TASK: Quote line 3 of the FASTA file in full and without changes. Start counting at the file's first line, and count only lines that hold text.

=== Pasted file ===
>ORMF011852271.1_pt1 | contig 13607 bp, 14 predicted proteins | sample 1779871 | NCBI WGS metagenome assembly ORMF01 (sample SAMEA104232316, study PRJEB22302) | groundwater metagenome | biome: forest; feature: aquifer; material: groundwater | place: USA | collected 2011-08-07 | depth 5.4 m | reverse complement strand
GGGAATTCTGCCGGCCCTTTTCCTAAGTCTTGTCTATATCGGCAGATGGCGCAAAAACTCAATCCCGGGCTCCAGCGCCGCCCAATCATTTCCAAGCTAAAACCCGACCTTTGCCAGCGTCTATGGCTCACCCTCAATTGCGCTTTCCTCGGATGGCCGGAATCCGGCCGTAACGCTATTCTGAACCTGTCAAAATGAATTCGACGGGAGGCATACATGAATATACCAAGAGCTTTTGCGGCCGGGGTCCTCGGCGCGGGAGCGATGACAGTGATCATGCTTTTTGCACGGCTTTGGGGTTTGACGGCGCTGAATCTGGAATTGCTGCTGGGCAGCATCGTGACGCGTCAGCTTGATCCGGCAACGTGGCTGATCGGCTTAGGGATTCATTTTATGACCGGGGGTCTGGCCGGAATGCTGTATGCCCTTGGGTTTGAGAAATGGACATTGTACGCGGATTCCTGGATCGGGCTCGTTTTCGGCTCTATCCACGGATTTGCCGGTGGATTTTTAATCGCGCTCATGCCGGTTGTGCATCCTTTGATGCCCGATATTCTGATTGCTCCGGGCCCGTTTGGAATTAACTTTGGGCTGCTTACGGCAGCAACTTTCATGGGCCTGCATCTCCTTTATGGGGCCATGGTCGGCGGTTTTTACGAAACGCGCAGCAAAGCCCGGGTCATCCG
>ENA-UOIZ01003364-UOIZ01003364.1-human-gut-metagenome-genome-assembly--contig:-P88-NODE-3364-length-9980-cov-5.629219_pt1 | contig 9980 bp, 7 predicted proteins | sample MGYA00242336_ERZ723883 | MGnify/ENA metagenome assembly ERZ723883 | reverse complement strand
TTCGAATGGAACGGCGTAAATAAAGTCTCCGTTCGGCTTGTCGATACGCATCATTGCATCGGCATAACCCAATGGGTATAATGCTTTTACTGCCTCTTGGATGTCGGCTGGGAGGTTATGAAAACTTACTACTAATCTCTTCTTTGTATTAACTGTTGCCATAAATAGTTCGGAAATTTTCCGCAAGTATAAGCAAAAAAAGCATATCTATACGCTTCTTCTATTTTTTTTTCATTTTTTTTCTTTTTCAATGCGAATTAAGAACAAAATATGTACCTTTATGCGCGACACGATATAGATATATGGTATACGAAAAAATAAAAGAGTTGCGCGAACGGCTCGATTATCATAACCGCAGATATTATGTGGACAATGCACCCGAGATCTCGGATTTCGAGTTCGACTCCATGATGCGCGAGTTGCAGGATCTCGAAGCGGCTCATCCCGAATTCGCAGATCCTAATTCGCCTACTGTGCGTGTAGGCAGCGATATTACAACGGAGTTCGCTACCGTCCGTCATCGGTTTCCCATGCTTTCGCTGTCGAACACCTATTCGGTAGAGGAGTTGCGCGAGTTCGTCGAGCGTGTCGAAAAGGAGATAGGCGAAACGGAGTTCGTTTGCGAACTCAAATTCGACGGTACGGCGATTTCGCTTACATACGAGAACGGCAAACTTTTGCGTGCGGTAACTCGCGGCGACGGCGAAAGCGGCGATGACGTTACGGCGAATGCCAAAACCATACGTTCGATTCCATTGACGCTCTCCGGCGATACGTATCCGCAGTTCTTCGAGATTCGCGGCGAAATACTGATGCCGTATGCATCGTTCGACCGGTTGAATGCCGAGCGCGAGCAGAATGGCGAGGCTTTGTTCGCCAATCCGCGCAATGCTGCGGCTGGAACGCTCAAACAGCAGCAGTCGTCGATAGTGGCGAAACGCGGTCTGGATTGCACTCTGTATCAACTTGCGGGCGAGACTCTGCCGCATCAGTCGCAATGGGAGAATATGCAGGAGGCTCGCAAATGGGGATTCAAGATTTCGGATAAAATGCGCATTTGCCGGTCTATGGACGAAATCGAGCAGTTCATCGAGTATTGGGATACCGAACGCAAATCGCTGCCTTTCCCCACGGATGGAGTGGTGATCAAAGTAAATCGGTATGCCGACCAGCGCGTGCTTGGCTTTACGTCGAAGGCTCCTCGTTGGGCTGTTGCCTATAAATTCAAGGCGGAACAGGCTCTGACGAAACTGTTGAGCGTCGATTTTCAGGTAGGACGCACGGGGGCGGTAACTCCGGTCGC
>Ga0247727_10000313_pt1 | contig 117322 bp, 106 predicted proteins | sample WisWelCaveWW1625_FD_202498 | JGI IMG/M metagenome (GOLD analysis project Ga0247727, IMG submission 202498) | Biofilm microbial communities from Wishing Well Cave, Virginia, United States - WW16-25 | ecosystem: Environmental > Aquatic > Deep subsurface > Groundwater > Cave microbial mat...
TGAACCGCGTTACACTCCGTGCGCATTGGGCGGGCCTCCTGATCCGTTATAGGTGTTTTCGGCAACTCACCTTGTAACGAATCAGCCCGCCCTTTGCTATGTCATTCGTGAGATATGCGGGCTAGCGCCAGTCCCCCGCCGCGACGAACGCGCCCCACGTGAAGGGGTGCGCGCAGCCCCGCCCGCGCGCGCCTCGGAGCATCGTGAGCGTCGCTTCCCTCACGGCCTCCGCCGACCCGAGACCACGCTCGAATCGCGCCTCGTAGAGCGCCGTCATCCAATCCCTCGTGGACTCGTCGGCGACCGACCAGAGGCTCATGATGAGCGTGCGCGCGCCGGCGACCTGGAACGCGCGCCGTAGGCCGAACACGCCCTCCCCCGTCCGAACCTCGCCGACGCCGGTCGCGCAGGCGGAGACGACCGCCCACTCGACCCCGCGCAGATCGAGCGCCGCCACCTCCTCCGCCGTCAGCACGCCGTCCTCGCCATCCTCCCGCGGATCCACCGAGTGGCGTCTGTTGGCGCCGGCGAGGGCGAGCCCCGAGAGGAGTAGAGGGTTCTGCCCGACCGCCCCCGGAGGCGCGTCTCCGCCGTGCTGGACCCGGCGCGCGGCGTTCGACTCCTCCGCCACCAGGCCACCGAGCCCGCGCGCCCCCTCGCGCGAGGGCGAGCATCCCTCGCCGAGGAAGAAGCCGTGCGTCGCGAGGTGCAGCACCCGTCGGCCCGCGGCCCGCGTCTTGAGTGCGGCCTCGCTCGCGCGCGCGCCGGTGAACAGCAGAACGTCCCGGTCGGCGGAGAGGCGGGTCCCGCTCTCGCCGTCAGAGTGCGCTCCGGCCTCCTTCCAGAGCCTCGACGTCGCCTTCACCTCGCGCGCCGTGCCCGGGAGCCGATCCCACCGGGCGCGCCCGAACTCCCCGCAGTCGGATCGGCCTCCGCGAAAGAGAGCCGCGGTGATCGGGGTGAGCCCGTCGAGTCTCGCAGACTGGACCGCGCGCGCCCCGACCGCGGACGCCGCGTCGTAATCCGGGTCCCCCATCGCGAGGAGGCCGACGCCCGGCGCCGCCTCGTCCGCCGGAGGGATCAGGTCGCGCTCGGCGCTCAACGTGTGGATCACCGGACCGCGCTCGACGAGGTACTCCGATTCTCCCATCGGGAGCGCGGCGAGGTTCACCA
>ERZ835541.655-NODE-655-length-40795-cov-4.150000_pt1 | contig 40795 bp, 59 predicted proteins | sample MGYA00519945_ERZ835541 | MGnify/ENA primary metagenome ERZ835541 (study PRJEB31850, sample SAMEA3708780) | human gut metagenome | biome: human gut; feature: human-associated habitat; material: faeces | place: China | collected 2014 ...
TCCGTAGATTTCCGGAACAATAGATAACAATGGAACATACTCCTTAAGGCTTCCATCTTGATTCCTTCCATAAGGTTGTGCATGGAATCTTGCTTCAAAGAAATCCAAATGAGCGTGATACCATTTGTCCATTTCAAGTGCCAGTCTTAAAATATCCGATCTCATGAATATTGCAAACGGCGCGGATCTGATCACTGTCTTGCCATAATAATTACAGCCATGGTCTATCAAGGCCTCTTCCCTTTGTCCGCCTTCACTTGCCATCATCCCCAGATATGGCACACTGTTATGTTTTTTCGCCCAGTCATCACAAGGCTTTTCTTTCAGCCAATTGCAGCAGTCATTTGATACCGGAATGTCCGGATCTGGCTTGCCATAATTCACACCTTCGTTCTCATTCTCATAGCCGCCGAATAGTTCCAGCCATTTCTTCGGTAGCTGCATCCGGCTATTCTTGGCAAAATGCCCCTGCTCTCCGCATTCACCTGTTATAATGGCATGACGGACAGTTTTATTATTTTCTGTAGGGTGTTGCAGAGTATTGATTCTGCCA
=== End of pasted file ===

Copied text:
>ENA-UOIZ01003364-UOIZ01003364.1-human-gut-metagenome-genome-assembly--contig:-P88-NODE-3364-length-9980-cov-5.629219_pt1 | contig 9980 bp, 7 predicted proteins | sample MGYA00242336_ERZ723883 | MGnify/ENA metagenome assembly ERZ723883 | reverse complement strand